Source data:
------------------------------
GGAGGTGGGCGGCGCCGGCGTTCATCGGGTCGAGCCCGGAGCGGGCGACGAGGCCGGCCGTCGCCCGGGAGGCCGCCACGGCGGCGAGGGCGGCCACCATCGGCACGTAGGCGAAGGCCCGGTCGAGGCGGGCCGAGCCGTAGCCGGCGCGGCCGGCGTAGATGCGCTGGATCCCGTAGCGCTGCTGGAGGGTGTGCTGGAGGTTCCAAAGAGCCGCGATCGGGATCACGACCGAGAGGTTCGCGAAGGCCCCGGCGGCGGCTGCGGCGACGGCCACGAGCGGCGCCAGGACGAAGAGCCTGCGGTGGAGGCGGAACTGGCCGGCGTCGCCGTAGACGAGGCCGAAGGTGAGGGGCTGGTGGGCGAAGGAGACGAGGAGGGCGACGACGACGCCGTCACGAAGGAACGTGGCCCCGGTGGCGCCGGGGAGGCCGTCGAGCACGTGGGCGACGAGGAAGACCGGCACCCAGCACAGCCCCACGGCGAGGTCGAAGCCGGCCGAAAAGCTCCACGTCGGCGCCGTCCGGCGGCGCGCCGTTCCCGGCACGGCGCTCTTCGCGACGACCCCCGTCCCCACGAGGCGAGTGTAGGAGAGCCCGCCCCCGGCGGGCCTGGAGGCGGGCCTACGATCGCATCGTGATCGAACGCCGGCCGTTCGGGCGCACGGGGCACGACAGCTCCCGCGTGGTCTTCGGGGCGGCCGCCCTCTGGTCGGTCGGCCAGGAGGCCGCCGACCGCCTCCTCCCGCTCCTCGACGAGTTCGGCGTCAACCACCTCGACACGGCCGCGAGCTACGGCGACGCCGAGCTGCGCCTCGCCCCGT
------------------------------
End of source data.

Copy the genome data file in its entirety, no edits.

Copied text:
GGAGGTGGGCGGCGCCGGCGTTCATCGGGTCGAGCCCGGAGCGGGCGACGAGGCCGGCCGTCGCCCGGGAGGCCGCCACGGCGGCGAGGGCGGCCACCATCGGCACGTAGGCGAAGGCCCGGTCGAGGCGGGCCGAGCCGTAGCCGGCGCGGCCGGCGTAGATGCGCTGGATCCCGTAGCGCTGCTGGAGGGTGTGCTGGAGGTTCCAAAGAGCCGCGATCGGGATCACGACCGAGAGGTTCGCGAAGGCCCCGGCGGCGGCTGCGGCGACGGCCACGAGCGGCGCCAGGACGAAGAGCCTGCGGTGGAGGCGGAACTGGCCGGCGTCGCCGTAGACGAGGCCGAAGGTGAGGGGCTGGTGGGCGAAGGAGACGAGGAGGGCGACGACGACGCCGTCACGAAGGAACGTGGCCCCGGTGGCGCCGGGGAGGCCGTCGAGCACGTGGGCGACGAGGAAGACCGGCACCCAGCACAGCCCCACGGCGAGGTCGAAGCCGGCCGAAAAGCTCCACGTCGGCGCCGTCCGGCGGCGCGCCGTTCCCGGCACGGCGCTCTTCGCGACGACCCCCGTCCCCACGAGGCGAGTGTAGGAGAGCCCGCCCCCGGCGGGCCTGGAGGCGGGCCTACGATCGCATCGTGATCGAACGCCGGCCGTTCGGGCGCACGGGGCACGACAGCTCCCGCGTGGTCTTCGGGGCGGCCGCCCTCTGGTCGGTCGGCCAGGAGGCCGCCGACCGCCTCCTCCCGCTCCTCGACGAGTTCGGCGTCAACCACCTCGACACGGCCGCGAGCTACGGCGACGCCGAGCTGCGCCTCGCCCCGT